Turning a distribution into a grid with Envision

Turning a distribution into a grid












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Distributions in Envision are practical because they are supported by an entire algebra of distributions. However, in order to generate inventory decisions, it is usually required to transform those distributions back into a grid, that is, a table that enumerates the values of the distribution, typically probabilities. Using such a grid, it becomes possible to create the final table that contains the suggested purchase order quantities or the suggested inventory movements. Here, we detail how the function extend.distrib() can be used for this purpose.


Grids vs Distributions

A grid is a plain table that happens to contain a list of histogram buckets, one histogram per original distribution, and one line per bucket within the histogram. The generic representation of a grid is a table with four fields:

  • Id which identifies the item
  • Min, the lower inclusive boundary of the histogram bucket
  • Max, the higher inclusive boundary of the histogram bucket
  • Value, the value associated to the histogram bucket

For a given item, the grid may contains a series of buckets that represent the entire histogram of the distribution. If the distribution is a random variable, the bucket value can be interpreted as the probability of the distribution over the segment covered by the bucket.

Grids are not as flexible as distributions. For performance, it is frequently not possible to maintain buckets having a width of 1. Instead, larger buckets are used instead in order to keep the memory requirements of the grid manageable within Lokad. Non-unit buckets complicate calculations done on grids. Also, by design, grids have compact support (in the mathematical sense): their non-zero values are only defined for a finite number of points.

On the other hand, grids are plain tables and can be processed into other tables through the usual Envision operators. As a rule of thumb, Envision emphasizes an approach where all the economic and probabilistic modeling is done with distributions, keeping the transformation into grids as one of the final steps, just before generating the final suggested supply chain decisions.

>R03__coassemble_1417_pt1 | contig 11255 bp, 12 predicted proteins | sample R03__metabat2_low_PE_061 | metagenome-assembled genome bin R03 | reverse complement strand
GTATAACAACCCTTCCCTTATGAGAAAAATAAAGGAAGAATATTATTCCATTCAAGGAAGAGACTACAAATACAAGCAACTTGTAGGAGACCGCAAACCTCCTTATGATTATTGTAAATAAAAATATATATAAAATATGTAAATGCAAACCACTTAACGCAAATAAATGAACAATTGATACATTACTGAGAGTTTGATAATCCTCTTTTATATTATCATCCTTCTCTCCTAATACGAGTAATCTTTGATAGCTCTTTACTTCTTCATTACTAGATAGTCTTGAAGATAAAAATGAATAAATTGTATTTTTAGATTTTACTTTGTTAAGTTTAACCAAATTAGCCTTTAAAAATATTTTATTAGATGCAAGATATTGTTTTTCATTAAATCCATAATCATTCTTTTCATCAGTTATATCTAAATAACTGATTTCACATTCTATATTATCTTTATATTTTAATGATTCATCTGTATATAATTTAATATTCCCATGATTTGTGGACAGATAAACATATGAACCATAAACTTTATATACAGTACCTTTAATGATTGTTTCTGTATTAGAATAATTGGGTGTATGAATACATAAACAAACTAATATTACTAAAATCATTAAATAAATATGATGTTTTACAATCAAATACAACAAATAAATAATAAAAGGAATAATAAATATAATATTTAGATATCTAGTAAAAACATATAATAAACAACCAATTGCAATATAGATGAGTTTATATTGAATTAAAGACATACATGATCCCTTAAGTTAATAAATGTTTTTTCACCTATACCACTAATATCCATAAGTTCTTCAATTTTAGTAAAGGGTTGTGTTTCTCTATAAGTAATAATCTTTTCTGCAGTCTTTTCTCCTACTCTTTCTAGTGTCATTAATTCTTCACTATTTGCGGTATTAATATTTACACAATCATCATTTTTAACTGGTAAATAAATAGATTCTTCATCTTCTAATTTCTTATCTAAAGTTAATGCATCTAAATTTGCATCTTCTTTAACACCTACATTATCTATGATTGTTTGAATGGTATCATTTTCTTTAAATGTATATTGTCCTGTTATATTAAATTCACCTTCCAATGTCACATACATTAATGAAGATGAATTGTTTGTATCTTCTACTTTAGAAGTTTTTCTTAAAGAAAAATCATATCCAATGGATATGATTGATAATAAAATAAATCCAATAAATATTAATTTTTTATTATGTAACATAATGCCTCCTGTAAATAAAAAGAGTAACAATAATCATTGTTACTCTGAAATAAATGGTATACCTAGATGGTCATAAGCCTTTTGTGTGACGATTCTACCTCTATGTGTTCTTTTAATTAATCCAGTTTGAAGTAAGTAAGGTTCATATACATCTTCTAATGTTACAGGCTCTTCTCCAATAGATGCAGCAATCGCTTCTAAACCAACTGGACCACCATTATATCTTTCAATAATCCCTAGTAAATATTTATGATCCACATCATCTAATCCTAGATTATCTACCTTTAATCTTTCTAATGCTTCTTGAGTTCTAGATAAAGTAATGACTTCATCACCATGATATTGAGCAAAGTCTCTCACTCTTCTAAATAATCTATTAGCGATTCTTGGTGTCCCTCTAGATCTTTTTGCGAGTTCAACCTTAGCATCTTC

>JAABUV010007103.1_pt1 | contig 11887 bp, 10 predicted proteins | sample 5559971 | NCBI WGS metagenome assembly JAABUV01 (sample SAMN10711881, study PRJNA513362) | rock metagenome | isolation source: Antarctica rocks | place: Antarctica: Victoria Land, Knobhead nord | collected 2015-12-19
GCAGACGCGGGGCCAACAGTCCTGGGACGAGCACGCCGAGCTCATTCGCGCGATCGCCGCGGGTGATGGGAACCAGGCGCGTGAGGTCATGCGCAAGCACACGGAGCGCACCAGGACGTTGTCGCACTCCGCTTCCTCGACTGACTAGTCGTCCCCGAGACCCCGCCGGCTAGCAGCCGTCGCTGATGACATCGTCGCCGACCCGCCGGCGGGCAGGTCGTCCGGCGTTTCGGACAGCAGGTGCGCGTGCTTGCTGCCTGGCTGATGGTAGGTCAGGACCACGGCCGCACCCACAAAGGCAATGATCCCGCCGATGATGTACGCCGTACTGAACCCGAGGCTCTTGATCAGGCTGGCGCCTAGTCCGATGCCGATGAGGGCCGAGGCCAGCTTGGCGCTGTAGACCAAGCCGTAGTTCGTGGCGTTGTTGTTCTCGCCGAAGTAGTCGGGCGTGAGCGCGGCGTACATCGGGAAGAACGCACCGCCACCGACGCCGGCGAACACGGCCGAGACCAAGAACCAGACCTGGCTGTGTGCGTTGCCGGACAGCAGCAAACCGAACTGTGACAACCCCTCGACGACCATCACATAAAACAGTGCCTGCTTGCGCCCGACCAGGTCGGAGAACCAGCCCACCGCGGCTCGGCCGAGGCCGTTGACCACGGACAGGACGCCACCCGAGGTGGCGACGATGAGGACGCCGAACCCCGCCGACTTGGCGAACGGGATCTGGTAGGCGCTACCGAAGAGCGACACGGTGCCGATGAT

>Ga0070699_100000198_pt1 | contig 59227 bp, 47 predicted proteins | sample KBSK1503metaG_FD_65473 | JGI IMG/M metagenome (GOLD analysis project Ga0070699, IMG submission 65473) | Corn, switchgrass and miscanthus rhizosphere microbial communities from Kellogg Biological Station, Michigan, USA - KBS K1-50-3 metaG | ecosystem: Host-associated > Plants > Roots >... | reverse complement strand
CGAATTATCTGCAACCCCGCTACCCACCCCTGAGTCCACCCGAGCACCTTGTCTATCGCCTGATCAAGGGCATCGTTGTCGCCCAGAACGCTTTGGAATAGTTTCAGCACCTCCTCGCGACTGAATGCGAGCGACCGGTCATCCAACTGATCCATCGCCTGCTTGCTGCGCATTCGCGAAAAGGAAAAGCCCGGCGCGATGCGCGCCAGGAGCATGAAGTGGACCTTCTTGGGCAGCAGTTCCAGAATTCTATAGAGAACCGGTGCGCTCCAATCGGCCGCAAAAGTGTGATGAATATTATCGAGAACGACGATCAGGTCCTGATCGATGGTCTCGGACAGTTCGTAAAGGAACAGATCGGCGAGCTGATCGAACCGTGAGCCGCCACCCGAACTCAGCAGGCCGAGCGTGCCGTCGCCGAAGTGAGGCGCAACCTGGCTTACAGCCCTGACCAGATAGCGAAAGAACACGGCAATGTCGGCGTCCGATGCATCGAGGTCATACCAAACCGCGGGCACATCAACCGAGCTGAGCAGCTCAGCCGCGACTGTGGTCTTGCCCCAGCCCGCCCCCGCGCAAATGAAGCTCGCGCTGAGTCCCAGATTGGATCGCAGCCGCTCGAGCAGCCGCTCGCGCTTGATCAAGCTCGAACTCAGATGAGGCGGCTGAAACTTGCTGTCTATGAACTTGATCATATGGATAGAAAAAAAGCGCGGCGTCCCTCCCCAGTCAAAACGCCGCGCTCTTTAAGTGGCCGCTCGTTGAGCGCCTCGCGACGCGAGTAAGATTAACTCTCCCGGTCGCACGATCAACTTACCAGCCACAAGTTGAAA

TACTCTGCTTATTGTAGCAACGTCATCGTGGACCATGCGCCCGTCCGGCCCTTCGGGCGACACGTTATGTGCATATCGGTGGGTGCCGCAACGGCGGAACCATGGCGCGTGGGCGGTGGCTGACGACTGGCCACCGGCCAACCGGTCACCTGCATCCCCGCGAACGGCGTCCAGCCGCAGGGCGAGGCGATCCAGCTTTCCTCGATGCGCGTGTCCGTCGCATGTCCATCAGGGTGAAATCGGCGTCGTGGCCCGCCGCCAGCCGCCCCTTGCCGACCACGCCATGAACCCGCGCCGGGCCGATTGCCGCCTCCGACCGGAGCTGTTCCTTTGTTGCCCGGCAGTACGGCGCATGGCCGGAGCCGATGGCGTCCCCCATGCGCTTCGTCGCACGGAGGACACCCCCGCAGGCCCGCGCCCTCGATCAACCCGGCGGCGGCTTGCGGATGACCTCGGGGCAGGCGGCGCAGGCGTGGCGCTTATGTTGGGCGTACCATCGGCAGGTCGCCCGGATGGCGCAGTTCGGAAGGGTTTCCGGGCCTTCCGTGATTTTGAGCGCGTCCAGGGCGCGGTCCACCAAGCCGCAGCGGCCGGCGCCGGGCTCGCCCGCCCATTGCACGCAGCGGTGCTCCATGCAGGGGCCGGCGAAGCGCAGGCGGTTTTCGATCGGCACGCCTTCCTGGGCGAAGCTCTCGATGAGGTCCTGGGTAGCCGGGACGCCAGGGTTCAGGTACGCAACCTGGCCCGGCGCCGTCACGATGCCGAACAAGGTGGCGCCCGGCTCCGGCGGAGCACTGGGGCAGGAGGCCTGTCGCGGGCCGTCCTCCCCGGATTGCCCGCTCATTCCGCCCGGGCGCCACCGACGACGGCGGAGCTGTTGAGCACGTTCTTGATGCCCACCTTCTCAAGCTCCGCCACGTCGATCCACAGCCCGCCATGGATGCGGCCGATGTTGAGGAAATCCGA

Syntax of extend.distrib()

Envision distributions offer a powerful algebra, which can be used to avoid convoluted calculations of probabilities over lists. However, there are situations where having a raw list of probabilities is just fine, and even desirable. The distribution extension extend.distrib() turns a vector of distributions into a table, as illustrated by the following syntax:
table T = extend.distrib(D)
show table "Distribution details" with 
  Id
  T.Min
  T.Max
  T.Probability
The argument D is expected to be a vector of distributions, as typically produced by Lokad's probabilistic forecasting engine. Table T is typed as an extension of the originating tables, the implicit Items table in the script above. Table T is populated with three fields:

  • T.Min: the inclusive integral lower boundary of the segment
  • T.Max: the inclusive integral higher boundary of the segment
  • T.Probability: the sum of the distribution over the inclusive range

Despite its name, the Probability field actually refers to the sum of the distribution over the bucket range which is returned.

For relatively compact distributions, segments have a length of 1, and hence T.Min == T.Max. However, if the distribution spreads over higher values, segments of length equal to 1 would end up generating possibly millions of lines, which becomes unmanageable. Hence, when facing such large-valued distributions, Envision auto-aggregates the distributions around larger segments. Algorithms are therefore fine-tuned to keep the size of the generated tables manageable.